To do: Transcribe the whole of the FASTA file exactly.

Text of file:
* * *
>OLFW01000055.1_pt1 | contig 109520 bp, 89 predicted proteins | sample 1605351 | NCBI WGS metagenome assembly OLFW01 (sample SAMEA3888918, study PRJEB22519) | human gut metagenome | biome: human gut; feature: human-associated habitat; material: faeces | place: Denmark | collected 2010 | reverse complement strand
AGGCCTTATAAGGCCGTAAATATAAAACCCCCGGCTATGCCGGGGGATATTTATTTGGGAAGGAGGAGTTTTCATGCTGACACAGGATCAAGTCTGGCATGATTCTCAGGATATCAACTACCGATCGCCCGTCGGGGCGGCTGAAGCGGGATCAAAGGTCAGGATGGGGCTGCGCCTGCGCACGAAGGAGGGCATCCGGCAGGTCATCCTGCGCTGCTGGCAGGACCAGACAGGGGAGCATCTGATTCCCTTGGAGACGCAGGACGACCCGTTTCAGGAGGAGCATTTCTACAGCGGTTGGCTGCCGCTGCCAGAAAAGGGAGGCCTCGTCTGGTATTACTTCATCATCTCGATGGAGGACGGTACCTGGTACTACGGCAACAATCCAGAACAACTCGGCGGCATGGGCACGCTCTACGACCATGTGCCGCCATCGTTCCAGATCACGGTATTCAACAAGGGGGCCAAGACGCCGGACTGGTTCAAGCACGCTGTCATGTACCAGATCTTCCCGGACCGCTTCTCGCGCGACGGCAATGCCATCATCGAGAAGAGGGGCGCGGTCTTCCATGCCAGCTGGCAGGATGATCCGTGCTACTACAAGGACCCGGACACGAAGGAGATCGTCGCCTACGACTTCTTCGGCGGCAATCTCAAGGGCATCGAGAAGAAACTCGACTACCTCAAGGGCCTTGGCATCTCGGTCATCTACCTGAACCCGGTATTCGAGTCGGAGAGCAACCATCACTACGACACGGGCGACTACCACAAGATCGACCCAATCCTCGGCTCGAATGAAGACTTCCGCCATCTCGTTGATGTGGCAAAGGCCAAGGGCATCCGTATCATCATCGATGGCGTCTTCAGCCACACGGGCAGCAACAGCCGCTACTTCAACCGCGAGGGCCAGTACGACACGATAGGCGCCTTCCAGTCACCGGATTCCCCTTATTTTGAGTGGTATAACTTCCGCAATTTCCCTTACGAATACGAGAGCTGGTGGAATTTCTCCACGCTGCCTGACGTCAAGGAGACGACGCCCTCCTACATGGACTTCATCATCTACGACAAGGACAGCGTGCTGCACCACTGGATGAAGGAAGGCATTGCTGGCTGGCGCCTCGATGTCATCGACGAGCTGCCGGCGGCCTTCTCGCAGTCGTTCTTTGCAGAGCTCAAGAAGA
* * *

>OLFW01000055.1_pt1 | contig 109520 bp, 89 predicted proteins | sample 1605351 | NCBI WGS metagenome assembly OLFW01 (sample SAMEA3888918, study PRJEB22519) | human gut metagenome | biome: human gut; feature: human-associated habitat; material: faeces | place: Denmark | collected 2010 | reverse complement strand
AGGCCTTATAAGGCCGTAAATATAAAACCCCCGGCTATGCCGGGGGATATTTATTTGGGAAGGAGGAGTTTTCATGCTGACACAGGATCAAGTCTGGCATGATTCTCAGGATATCAACTACCGATCGCCCGTCGGGGCGGCTGAAGCGGGATCAAAGGTCAGGATGGGGCTGCGCCTGCGCACGAAGGAGGGCATCCGGCAGGTCATCCTGCGCTGCTGGCAGGACCAGACAGGGGAGCATCTGATTCCCTTGGAGACGCAGGACGACCCGTTTCAGGAGGAGCATTTCTACAGCGGTTGGCTGCCGCTGCCAGAAAAGGGAGGCCTCGTCTGGTATTACTTCATCATCTCGATGGAGGACGGTACCTGGTACTACGGCAACAATCCAGAACAACTCGGCGGCATGGGCACGCTCTACGACCATGTGCCGCCATCGTTCCAGATCACGGTATTCAACAAGGGGGCCAAGACGCCGGACTGGTTCAAGCACGCTGTCATGTACCAGATCTTCCCGGACCGCTTCTCGCGCGACGGCAATGCCATCATCGAGAAGAGGGGCGCGGTCTTCCATGCCAGCTGGCAGGATGATCCGTGCTACTACAAGGACCCGGACACGAAGGAGATCGTCGCCTACGACTTCTTCGGCGGCAATCTCAAGGGCATCGAGAAGAAACTCGACTACCTCAAGGGCCTTGGCATCTCGGTCATCTACCTGAACCCGGTATTCGAGTCGGAGAGCAACCATCACTACGACACGGGCGACTACCACAAGATCGACCCAATCCTCGGCTCGAATGAAGACTTCCGCCATCTCGTTGATGTGGCAAAGGCCAAGGGCATCCGTATCATCATCGATGGCGTCTTCAGCCACACGGGCAGCAACAGCCGCTACTTCAACCGCGAGGGCCAGTACGACACGATAGGCGCCTTCCAGTCACCGGATTCCCCTTATTTTGAGTGGTATAACTTCCGCAATTTCCCTTACGAATACGAGAGCTGGTGGAATTTCTCCACGCTGCCTGACGTCAAGGAGACGACGCCCTCCTACATGGACTTCATCATCTACGACAAGGACAGCGTGCTGCACCACTGGATGAAGGAAGGCATTGCTGGCTGGCGCCTCGATGTCATCGACGAGCTGCCGGCGGCCTTCTCGCAGTCGTTCTTTGCAGAGCTCAAGAAGA